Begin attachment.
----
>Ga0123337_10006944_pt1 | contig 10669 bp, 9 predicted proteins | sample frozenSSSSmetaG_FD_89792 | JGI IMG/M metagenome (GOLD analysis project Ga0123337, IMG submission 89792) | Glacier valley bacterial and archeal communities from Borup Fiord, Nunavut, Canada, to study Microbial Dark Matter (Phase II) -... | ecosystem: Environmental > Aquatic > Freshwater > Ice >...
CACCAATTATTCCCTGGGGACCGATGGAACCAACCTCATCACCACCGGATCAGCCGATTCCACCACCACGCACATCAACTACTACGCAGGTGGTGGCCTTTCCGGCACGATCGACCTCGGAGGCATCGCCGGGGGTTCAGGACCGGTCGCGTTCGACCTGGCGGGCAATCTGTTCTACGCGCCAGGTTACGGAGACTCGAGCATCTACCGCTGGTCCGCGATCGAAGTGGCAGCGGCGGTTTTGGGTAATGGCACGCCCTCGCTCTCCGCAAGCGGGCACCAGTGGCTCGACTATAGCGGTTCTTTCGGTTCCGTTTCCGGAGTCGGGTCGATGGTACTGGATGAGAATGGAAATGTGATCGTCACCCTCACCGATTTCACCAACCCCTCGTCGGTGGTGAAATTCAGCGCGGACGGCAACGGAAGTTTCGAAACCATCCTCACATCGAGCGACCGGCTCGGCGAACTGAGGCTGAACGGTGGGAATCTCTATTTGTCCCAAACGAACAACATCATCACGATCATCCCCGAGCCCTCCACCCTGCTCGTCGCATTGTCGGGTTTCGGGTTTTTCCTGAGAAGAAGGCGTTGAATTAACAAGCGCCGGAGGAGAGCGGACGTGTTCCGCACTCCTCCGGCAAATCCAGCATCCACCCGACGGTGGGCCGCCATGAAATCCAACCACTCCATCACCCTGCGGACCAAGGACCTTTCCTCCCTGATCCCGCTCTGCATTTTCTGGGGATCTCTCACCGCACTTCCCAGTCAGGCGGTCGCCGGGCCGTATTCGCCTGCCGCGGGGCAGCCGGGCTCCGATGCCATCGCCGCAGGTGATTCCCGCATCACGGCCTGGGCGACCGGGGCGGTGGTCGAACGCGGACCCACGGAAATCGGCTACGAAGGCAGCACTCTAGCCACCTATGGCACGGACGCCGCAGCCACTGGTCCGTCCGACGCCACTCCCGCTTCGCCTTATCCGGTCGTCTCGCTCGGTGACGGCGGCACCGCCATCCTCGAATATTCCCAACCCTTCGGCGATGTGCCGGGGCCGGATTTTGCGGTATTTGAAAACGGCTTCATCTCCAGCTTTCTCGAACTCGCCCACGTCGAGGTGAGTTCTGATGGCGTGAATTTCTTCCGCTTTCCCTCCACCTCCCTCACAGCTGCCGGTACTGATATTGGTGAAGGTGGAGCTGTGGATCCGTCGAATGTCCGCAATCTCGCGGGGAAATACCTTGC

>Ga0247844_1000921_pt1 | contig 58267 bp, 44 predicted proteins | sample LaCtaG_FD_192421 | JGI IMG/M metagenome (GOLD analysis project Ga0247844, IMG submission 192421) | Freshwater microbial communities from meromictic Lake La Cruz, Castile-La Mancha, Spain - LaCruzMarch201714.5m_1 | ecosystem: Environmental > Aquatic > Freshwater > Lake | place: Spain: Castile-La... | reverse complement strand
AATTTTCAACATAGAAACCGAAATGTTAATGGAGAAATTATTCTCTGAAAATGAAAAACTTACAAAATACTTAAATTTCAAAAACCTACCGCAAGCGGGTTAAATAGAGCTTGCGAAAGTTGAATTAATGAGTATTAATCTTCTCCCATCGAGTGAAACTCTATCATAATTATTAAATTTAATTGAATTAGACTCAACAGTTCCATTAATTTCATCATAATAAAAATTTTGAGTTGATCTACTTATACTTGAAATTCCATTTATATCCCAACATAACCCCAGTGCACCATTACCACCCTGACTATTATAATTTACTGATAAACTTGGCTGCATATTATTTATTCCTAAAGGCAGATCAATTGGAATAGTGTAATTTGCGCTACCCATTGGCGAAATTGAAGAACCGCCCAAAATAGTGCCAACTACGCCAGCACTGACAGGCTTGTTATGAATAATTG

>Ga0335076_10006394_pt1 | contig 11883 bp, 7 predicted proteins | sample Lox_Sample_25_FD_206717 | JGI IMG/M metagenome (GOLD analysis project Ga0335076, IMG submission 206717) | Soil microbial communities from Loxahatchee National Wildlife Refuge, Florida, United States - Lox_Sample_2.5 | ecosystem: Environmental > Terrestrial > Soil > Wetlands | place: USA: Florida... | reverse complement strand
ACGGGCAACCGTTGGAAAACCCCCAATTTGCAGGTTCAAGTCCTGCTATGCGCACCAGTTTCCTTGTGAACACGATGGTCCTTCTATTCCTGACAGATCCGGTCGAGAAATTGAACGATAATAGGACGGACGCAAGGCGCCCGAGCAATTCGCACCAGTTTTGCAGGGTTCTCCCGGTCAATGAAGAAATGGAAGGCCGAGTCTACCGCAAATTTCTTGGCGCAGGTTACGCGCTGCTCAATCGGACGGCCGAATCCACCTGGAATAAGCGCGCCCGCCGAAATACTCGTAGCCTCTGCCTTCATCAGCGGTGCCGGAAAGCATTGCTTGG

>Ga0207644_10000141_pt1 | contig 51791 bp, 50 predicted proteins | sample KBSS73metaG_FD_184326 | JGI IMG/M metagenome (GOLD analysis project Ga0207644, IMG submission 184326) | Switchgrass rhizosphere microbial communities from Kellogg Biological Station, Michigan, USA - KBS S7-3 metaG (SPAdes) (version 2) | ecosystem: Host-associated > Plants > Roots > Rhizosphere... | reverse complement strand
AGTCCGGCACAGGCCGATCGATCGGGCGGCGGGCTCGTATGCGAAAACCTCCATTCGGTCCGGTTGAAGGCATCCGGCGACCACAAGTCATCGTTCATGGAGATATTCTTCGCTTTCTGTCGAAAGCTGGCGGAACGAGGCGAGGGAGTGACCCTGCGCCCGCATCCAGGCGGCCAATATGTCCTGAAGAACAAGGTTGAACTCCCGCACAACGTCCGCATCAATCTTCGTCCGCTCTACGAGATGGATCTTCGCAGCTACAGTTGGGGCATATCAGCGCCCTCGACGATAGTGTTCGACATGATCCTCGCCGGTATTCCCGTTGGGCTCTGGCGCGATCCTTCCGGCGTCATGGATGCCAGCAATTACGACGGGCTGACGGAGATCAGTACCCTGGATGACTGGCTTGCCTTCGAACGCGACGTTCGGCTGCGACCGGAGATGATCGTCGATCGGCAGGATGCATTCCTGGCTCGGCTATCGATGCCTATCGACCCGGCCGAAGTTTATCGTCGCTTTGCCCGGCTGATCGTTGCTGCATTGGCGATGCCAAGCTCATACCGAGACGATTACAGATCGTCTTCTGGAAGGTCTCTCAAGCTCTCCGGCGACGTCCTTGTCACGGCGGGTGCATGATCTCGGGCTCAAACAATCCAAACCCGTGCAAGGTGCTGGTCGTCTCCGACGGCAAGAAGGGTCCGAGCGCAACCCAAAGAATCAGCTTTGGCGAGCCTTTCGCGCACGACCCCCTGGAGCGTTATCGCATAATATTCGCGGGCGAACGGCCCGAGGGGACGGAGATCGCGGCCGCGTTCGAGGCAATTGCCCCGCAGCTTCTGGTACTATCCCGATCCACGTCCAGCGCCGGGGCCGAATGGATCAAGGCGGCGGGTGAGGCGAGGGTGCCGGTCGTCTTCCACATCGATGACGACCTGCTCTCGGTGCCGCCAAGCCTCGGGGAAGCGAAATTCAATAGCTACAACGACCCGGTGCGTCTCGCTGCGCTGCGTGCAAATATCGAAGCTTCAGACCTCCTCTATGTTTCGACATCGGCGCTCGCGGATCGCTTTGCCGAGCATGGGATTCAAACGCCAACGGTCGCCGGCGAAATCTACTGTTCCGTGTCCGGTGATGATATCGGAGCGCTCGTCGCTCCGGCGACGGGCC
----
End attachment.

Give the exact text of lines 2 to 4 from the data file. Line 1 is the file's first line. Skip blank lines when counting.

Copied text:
CACCAATTATTCCCTGGGGACCGATGGAACCAACCTCATCACCACCGGATCAGCCGATTCCACCACCACGCACATCAACTACTACGCAGGTGGTGGCCTTTCCGGCACGATCGACCTCGGAGGCATCGCCGGGGGTTCAGGACCGGTCGCGTTCGACCTGGCGGGCAATCTGTTCTACGCGCCAGGTTACGGAGACTCGAGCATCTACCGCTGGTCCGCGATCGAAGTGGCAGCGGCGGTTTTGGGTAATGGCACGCCCTCGCTCTCCGCAAGCGGGCACCAGTGGCTCGACTATAGCGGTTCTTTCGGTTCCGTTTCCGGAGTCGGGTCGATGGTACTGGATGAGAATGGAAATGTGATCGTCACCCTCACCGATTTCACCAACCCCTCGTCGGTGGTGAAATTCAGCGCGGACGGCAACGGAAGTTTCGAAACCATCCTCACATCGAGCGACCGGCTCGGCGAACTGAGGCTGAACGGTGGGAATCTCTATTTGTCCCAAACGAACAACATCATCACGATCATCCCCGAGCCCTCCACCCTGCTCGTCGCATTGTCGGGTTTCGGGTTTTTCCTGAGAAGAAGGCGTTGAATTAACAAGCGCCGGAGGAGAGCGGACGTGTTCCGCACTCCTCCGGCAAATCCAGCATCCACCCGACGGTGGGCCGCCATGAAATCCAACCACTCCATCACCCTGCGGACCAAGGACCTTTCCTCCCTGATCCCGCTCTGCATTTTCTGGGGATCTCTCACCGCACTTCCCAGTCAGGCGGTCGCCGGGCCGTATTCGCCTGCCGCGGGGCAGCCGGGCTCCGATGCCATCGCCGCAGGTGATTCCCGCATCACGGCCTGGGCGACCGGGGCGGTGGTCGAACGCGGACCCACGGAAATCGGCTACGAAGGCAGCACTCTAGCCACCTATGGCACGGACGCCGCAGCCACTGGTCCGTCCGACGCCACTCCCGCTTCGCCTTATCCGGTCGTCTCGCTCGGTGACGGCGGCACCGCCATCCTCGAATATTCCCAACCCTTCGGCGATGTGCCGGGGCCGGATTTTGCGGTATTTGAAAACGGCTTCATCTCCAGCTTTCTCGAACTCGCCCACGTCGAGGTGAGTTCTGATGGCGTGAATTTCTTCCGCTTTCCCTCCACCTCCCTCACAGCTGCCGGTACTGATATTGGTGAAGGTGGAGCTGTGGATCCGTCGAATGTCCGCAATCTCGCGGGGAAATACCTTGC

>Ga0247844_1000921_pt1 | contig 58267 bp, 44 predicted proteins | sample LaCtaG_FD_192421 | JGI IMG/M metagenome (GOLD analysis project Ga0247844, IMG submission 192421) | Freshwater microbial communities from meromictic Lake La Cruz, Castile-La Mancha, Spain - LaCruzMarch201714.5m_1 | ecosystem: Environmental > Aquatic > Freshwater > Lake | place: Spain: Castile-La... | reverse complement strand
AATTTTCAACATAGAAACCGAAATGTTAATGGAGAAATTATTCTCTGAAAATGAAAAACTTACAAAATACTTAAATTTCAAAAACCTACCGCAAGCGGGTTAAATAGAGCTTGCGAAAGTTGAATTAATGAGTATTAATCTTCTCCCATCGAGTGAAACTCTATCATAATTATTAAATTTAATTGAATTAGACTCAACAGTTCCATTAATTTCATCATAATAAAAATTTTGAGTTGATCTACTTATACTTGAAATTCCATTTATATCCCAACATAACCCCAGTGCACCATTACCACCCTGACTATTATAATTTACTGATAAACTTGGCTGCATATTATTTATTCCTAAAGGCAGATCAATTGGAATAGTGTAATTTGCGCTACCCATTGGCGAAATTGAAGAACCGCCCAAAATAGTGCCAACTACGCCAGCACTGACAGGCTTGTTATGAATAATTG